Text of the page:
Big, scary, simple failures here on the parts of Apple (using the credit card number as ID), Amazon (giving out that number!) and Google (giving out your alternate email address to strangers).

If I had to name 3 companies (that I actually use) which I trust the most to keep things secure, it would have been those 3... before today! (I know Google tracks me, but I’m surprised at this kind of lapse.)

I’m sure I’m not alone today in turning off Find My iPhone/iPad/Mac for the time being. And it’s probably smart to use different credit cards with different services, even if it means more bills to manage monthly. I do already use different (and hard to guess) passwords, and I back up in multiple ways including locally. Very important.

Something NEW is needed to make security usable AND effective for all of us, and incident this shines a light on the problems. What’s scary is, I doubt we'll see the changes (across MANY more companies than these 3) happening fast enough.

P.S. I hope the hackers spend some serious jail time after wiping out the guy’s family photos :mad:
 

faroZ06

macrumors 68040
Apr 3, 2009
3,387
1
This happens with a ton of Xbox Live accounts too. Microsoft doesn't seem to care. Also, since it's Microsoft and not Apple, the media doesn't care either.
That's because the media needs a surprise to get people's attention. Microsoft accounts got hacked? Every person I know who uses MSN has had their MSN account broken into, so no surprise there.
 

fawlty

macrumors regular
Jun 17, 2003
108
0
New Zealand
One thing Apple could consider in response to this - split "Find My Device" and "Allow Remote Wipe" into separately switchable options?
 

Marcus-k

macrumors regular
Nov 17, 2011
111
0
Big, scary, simple failures here on the parts of Apple (using the credit card number as ID), Amazon (giving out that number!) and Google (giving out your alternate email address to strangers).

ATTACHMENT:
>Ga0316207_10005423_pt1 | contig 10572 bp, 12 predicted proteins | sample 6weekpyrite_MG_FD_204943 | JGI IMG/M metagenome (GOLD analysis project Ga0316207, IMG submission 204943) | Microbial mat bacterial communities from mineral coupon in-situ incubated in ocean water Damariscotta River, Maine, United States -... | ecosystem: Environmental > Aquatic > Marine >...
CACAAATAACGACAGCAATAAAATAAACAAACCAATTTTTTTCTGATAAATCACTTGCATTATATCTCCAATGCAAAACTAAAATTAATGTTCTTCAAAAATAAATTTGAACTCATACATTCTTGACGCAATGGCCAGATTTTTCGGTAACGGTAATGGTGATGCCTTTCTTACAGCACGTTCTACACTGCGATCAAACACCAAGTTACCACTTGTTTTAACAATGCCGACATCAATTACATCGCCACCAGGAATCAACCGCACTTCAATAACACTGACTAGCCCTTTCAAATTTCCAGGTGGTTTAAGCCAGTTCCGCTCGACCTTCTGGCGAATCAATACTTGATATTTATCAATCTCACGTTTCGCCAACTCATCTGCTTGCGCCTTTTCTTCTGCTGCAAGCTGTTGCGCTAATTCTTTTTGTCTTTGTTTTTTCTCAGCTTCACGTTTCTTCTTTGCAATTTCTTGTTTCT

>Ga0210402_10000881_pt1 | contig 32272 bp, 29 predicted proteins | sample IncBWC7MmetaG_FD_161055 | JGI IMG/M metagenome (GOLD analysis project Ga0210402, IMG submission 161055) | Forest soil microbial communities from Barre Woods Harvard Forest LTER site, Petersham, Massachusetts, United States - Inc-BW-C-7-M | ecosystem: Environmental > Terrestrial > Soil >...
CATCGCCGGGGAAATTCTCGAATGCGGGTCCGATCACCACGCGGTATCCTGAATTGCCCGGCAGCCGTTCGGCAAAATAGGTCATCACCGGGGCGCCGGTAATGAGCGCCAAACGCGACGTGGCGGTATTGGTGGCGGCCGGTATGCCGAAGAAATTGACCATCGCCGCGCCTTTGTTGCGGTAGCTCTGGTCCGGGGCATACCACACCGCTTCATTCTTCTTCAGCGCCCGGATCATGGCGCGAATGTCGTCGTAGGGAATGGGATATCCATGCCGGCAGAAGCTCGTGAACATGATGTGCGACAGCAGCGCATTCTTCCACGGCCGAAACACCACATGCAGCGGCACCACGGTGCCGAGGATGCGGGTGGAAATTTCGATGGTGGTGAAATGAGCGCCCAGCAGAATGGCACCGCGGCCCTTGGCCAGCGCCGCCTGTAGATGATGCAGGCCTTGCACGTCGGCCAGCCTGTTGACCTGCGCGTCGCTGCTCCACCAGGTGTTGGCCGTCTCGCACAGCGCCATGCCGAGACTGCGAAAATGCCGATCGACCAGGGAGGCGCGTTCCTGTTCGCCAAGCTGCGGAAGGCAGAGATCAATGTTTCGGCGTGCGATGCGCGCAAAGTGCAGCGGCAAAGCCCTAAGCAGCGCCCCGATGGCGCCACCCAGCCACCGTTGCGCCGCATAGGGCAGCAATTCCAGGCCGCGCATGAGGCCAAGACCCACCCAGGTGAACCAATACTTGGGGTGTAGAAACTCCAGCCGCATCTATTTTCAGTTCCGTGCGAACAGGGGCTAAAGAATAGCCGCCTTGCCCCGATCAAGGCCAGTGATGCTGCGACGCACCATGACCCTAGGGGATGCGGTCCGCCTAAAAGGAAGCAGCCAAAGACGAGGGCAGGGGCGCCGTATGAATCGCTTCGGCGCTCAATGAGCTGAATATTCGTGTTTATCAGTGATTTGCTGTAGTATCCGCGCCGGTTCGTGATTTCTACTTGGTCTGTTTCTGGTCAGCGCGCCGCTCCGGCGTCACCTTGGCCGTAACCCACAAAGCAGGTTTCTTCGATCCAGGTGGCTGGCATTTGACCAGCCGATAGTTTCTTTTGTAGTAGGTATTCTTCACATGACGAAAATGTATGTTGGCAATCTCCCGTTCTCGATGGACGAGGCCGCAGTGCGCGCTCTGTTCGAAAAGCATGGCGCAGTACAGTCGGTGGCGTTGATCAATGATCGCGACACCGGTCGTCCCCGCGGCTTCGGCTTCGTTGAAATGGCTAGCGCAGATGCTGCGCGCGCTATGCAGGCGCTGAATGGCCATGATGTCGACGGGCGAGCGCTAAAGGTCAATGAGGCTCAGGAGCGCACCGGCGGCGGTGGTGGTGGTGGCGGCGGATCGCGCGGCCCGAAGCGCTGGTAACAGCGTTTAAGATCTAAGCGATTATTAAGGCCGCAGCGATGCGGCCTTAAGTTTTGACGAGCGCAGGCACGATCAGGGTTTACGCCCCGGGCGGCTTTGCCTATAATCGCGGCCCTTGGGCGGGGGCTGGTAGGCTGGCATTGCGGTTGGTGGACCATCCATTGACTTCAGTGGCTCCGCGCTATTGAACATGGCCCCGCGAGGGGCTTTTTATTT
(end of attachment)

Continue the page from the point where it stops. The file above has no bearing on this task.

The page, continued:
If I had to name 3 companies (that I actually use) which I trust the most to keep things secure, it would have been those 3... before today! (I know Google tracks me, but I’m surprised at this kind of lapse.)

I’m sure I’m not alone today in turning off Find My iPhone/iPad/Mac for the time being. And it’s probably smart to use different credit cards with different services, even if it means more bills to manage monthly. I do already use different (and hard to guess) passwords, and I back up in multiple ways including locally. Very important.

Something NEW is needed to make security usable AND effective for all of us, and incident this shines a light on the problems. What’s scary is, I doubt we'll see the changes (across MANY more companies than these 3) happening fast enough.

P.S. I hope the hackers spend some serious jail time after wiping out the guy’s family photos :mad:
Google isn't even mentioned in this article?
 

faroZ06

macrumors 68040
Apr 3, 2009
3,387
1
One thing Apple could consider in response to this - split "Find My Device" and "Allow Remote Wipe" into separately switchable options?
Or have the whole "Find my iPhone" service be separate from iCloud in that you can make it require a different password and/or some other info.
 

unplugme71

macrumors 68030
May 20, 2011
2,768
719
Earth
I really think there needs to be more security questions asked by Apple. Like name 3 of the last 10 songs purchased, or last 2 movies, etc. Then also ask your name, address, date of birth, etc. I rather be annoyed at answering 3-5 questions, then having someone hack my account that's my email, cloud storage, iTunes, access to wipe my iDevices, etc.
 

heov

macrumors regular
Aug 16, 2002
249
580
Solution: apple needs better security. more than last 4 digits of CC and billing address should be required.
 

faroZ06

macrumors 68040
Apr 3, 2009
3,387
1
Given the standards of journalistic ethics these days I am 90% sure that this entire "crisis" is invented, there is no hacker, and it's a PR student for Google.

It's already established that 50% of TV news is faked, not that the general public knows or cares any more.

http://prwatch.org/spin/2011/03/10471/fox-be-fined-fcc-fake-news-cmds-complaint-video-news-releases-nets-new-fines
Is this TV news? And if a Google account reportedly got hacked, would you also say that you are 90% sure that it was a fake set up by Apple? I don't see anything fishy or overly surprising here. If you can see my earlier comment, some Apple security employees aren't doing their jobs right.
 

MacDav

macrumors 65816
Mar 24, 2004
1,031
0
Fishy

This whole thing seems fishy to me. Who ever heard of this guy, and why would someone go through all this trouble to access his account so they could wipe his phone? Could it be he is involved in this trying to make a name for himself, or just for the publicity? I don't really know, but it sure doesn't smell right. It's hard to believe there are people who would go through all that trouble just for the "joy" of wiping someones phone.